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tim-wheeldon

July 19, 2013

Kevin Paterson is managing director of Source Insurance

 

With the biggest shake-up of the UK’s welfare system for decades now underway thousands of households across the UK will be affected by changes to a number of benefits. 

While the government argues that these changes are necessary to tackle rising costs and cut the budget deficit, opponents claim that they will force many households into rent arrears and ultimately homelessness. 

If the opponents are right, then the impact on private landlords could be devastating. 

Given the growth experienced in the buy-to-let sector over the past few years and the proportion of our business for which it now accounts, I thought it would be worth looking beyond the rhetoric to see who will actually be affected by the changes and by how much.

The current system of working-age benefits and Tax Credits will be gradually replaced over the next four years by a new benefit called universal credit which applies to England, Scotland and Wales.

This will replace income support, income-based jobseeker’s allowance, income-related employment support allowance, housing benefit and working tax credit.

The government estimates 3.1 million households will be entitled to more benefits as a result and while 2.8 million households will be entitled to less, they will receive a top-up payment to protect them from a drop in income. New claimants will receive the lower payment.

The government claims that there will be an average gain of £16 per month across all households, but of course the impact will not be that evenly spread.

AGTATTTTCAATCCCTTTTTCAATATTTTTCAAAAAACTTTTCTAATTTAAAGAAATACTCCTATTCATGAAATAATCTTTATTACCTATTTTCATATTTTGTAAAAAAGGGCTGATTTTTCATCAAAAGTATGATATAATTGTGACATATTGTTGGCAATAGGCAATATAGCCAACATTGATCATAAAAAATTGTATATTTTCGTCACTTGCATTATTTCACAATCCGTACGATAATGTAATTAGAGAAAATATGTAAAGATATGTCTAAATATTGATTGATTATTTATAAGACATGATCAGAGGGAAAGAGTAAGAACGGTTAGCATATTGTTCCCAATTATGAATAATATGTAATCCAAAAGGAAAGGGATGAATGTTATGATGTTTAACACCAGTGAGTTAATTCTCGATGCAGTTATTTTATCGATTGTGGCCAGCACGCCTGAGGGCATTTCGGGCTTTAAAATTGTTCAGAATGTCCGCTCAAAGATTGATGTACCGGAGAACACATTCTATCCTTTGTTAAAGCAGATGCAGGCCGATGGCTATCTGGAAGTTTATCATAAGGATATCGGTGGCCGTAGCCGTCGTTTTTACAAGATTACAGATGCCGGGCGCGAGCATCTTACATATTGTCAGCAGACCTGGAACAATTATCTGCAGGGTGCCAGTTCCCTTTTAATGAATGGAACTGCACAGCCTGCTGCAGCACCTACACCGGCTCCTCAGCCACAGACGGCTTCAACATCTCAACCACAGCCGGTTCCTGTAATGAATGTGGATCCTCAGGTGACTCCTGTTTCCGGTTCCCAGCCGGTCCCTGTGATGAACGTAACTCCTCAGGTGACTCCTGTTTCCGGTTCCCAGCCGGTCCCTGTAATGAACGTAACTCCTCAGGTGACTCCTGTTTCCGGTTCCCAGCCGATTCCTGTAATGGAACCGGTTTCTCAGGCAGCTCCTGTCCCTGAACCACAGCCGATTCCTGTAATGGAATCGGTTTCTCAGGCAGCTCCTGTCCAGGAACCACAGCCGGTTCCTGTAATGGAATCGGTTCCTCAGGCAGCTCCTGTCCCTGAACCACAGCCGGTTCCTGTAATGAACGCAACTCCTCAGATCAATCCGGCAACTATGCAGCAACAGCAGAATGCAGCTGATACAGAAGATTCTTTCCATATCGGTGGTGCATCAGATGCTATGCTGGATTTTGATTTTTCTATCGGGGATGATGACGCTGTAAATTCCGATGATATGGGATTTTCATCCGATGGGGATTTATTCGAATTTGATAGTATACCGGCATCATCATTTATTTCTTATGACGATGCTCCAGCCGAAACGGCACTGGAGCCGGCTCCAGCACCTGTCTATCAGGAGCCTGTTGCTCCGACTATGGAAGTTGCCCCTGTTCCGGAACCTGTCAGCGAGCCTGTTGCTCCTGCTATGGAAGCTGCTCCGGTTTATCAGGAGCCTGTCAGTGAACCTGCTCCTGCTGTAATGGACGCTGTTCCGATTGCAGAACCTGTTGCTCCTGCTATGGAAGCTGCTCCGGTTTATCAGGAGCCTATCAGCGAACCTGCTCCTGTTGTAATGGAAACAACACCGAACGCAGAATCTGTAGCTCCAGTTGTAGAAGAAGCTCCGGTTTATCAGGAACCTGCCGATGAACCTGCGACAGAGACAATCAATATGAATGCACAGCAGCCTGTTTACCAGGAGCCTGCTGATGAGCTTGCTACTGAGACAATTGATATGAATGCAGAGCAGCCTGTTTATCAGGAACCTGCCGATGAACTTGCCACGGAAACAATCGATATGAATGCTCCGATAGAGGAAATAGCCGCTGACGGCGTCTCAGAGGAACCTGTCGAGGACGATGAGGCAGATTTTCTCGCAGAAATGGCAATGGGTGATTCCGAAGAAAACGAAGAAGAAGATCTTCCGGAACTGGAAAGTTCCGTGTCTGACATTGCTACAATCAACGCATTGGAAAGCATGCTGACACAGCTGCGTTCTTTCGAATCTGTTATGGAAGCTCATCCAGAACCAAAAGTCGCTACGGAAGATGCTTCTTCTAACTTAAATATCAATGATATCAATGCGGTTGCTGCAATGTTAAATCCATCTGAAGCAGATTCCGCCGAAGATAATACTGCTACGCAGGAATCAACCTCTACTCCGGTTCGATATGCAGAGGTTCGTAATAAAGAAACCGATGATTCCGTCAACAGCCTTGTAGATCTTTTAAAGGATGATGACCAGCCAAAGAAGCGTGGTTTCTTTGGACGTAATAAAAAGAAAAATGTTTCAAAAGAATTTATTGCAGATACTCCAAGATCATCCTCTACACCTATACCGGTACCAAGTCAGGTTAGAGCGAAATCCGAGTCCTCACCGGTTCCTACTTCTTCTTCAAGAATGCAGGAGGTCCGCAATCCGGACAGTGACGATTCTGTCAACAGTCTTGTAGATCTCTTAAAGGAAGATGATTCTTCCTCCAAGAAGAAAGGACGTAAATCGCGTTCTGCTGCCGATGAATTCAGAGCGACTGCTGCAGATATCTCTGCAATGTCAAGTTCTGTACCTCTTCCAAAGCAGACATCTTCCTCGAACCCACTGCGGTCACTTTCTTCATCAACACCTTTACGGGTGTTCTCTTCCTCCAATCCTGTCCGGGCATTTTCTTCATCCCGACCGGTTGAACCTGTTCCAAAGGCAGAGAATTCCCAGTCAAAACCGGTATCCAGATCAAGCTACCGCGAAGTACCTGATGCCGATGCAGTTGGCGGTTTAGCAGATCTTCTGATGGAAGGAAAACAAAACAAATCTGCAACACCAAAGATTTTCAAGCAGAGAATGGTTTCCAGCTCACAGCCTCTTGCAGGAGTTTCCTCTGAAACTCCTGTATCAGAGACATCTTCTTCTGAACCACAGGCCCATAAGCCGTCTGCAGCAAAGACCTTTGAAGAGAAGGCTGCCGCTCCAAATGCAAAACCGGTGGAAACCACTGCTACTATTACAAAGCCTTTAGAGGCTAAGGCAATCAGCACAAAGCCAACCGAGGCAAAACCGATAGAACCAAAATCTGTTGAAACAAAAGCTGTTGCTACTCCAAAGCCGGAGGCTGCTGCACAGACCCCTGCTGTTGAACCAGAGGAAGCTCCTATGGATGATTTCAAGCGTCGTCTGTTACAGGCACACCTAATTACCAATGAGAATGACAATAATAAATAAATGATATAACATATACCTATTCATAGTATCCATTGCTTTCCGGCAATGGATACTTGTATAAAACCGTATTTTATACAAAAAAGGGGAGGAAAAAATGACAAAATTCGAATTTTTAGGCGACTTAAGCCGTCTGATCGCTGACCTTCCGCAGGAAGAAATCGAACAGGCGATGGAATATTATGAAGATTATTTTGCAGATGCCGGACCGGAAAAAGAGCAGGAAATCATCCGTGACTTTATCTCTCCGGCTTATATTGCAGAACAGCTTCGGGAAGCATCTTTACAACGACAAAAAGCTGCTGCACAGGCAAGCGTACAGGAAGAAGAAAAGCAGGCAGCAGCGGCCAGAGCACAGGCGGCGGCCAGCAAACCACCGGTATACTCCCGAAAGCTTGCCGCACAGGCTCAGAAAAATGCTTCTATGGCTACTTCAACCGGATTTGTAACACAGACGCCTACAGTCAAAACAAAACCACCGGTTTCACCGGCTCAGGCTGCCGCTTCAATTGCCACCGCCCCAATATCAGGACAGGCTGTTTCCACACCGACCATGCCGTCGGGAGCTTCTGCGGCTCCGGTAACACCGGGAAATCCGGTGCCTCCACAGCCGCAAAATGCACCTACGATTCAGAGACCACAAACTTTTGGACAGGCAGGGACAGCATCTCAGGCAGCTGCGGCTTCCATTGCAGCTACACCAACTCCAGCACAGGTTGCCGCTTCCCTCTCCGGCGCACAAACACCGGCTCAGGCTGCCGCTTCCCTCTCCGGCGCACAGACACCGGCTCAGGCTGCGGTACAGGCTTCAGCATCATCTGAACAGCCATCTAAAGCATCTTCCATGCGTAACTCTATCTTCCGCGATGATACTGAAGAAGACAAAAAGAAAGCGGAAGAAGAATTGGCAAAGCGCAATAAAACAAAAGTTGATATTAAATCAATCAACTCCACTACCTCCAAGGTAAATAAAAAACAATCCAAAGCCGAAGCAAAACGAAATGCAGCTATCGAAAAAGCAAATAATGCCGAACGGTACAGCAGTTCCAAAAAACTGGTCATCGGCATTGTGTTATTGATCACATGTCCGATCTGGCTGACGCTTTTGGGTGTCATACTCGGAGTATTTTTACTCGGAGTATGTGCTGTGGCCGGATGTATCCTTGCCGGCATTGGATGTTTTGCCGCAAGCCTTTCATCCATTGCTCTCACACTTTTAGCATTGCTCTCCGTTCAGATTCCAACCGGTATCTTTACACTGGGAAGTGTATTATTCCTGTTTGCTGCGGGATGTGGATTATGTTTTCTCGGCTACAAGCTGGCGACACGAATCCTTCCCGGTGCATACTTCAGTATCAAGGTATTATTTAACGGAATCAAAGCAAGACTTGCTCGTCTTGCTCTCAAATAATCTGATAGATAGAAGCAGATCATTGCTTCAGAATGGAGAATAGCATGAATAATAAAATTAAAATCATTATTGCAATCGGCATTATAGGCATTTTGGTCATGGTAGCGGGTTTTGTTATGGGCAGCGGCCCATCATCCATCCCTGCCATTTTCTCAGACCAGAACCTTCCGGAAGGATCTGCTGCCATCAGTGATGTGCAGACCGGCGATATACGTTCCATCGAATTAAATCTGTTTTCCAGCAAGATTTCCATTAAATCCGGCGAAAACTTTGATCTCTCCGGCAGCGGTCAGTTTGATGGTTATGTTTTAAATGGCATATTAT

Looking at figures from the Department of Work and Pensions couples with children stand to gain the most followed by single people with no children and then lone parents. Couples without children will be adversely impacted.

The DWP figures show that a single unemployed 22 year-old paying £261 rent a month would have an income of around £500 a month through the universal credit.

If he worked 12 hours a week, his total income including his entitlement to universal credit would rise to almost £700 a month. If he worked 20 hours a week, it would increase to around £750 a month.

The government has also introduced a cap on the total amount of benefit that working-age people can receive. Set at the average earnings of a UK working household, the cap will mean that claimants will receive up to a maximum amount even if their full entitlement is higher.

The cap – which will apply to England, Scotland and Wales – is estimated to be £350 a week for a single adult with no children, £500 a week for a couple or lone parent regardless of the number of children they have.

So will private landlords see a negative impact on their tenants, exposing them to greater likelihood of rent arrears? 

The answer to that will depend on the individual landlord’s mix of properties, rent levels and tenant types and it will be a while before there is any hard data available to analyse (even from the 40,000 households projected to be affected in the four London boroughs who have been trialling the new regime prior to its full nationwide launch this month).

However, even without such analyses for guidance, it is likely be a worthwhile exercise for any intermediary to discuss the emerging situation with their landlord clients; encouraging them to review their tenant profile and identify potential exposure if a significant percentage of their tenants do rely on benefits. 

If they have not taken mitigating steps already, this would present a timely opportunity to talk to them about the benefits of Rent Guarantee cover, such as that offered by each of our panel of Let Property insurers.

 

 

 

 

 

 



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